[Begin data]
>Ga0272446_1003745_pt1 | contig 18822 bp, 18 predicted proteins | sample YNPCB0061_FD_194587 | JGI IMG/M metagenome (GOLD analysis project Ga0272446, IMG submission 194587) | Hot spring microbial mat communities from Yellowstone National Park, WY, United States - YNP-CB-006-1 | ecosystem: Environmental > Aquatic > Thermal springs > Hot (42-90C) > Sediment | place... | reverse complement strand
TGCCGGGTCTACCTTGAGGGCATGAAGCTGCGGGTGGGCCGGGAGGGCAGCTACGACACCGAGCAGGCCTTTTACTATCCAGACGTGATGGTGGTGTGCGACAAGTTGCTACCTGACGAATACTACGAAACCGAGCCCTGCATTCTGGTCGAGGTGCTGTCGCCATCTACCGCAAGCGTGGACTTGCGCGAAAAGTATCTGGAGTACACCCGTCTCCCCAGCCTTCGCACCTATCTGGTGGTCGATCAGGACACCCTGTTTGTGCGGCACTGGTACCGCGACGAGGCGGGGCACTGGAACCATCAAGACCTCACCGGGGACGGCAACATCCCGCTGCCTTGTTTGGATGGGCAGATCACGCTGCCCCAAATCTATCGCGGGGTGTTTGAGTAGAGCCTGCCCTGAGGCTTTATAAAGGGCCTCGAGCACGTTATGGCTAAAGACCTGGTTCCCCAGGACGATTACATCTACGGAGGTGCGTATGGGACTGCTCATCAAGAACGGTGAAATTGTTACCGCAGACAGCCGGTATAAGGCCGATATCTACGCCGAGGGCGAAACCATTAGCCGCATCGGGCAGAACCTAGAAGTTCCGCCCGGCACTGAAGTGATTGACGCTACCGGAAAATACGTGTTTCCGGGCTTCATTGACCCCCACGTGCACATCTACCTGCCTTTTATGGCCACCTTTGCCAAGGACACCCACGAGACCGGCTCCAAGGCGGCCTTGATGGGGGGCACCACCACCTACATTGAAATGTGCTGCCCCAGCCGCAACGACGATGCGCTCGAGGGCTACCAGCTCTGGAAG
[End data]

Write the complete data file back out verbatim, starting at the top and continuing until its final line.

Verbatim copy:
>Ga0272446_1003745_pt1 | contig 18822 bp, 18 predicted proteins | sample YNPCB0061_FD_194587 | JGI IMG/M metagenome (GOLD analysis project Ga0272446, IMG submission 194587) | Hot spring microbial mat communities from Yellowstone National Park, WY, United States - YNP-CB-006-1 | ecosystem: Environmental > Aquatic > Thermal springs > Hot (42-90C) > Sediment | place... | reverse complement strand
TGCCGGGTCTACCTTGAGGGCATGAAGCTGCGGGTGGGCCGGGAGGGCAGCTACGACACCGAGCAGGCCTTTTACTATCCAGACGTGATGGTGGTGTGCGACAAGTTGCTACCTGACGAATACTACGAAACCGAGCCCTGCATTCTGGTCGAGGTGCTGTCGCCATCTACCGCAAGCGTGGACTTGCGCGAAAAGTATCTGGAGTACACCCGTCTCCCCAGCCTTCGCACCTATCTGGTGGTCGATCAGGACACCCTGTTTGTGCGGCACTGGTACCGCGACGAGGCGGGGCACTGGAACCATCAAGACCTCACCGGGGACGGCAACATCCCGCTGCCTTGTTTGGATGGGCAGATCACGCTGCCCCAAATCTATCGCGGGGTGTTTGAGTAGAGCCTGCCCTGAGGCTTTATAAAGGGCCTCGAGCACGTTATGGCTAAAGACCTGGTTCCCCAGGACGATTACATCTACGGAGGTGCGTATGGGACTGCTCATCAAGAACGGTGAAATTGTTACCGCAGACAGCCGGTATAAGGCCGATATCTACGCCGAGGGCGAAACCATTAGCCGCATCGGGCAGAACCTAGAAGTTCCGCCCGGCACTGAAGTGATTGACGCTACCGGAAAATACGTGTTTCCGGGCTTCATTGACCCCCACGTGCACATCTACCTGCCTTTTATGGCCACCTTTGCCAAGGACACCCACGAGACCGGCTCCAAGGCGGCCTTGATGGGGGGCACCACCACCTACATTGAAATGTGCTGCCCCAGCCGCAACGACGATGCGCTCGAGGGCTACCAGCTCTGGAAG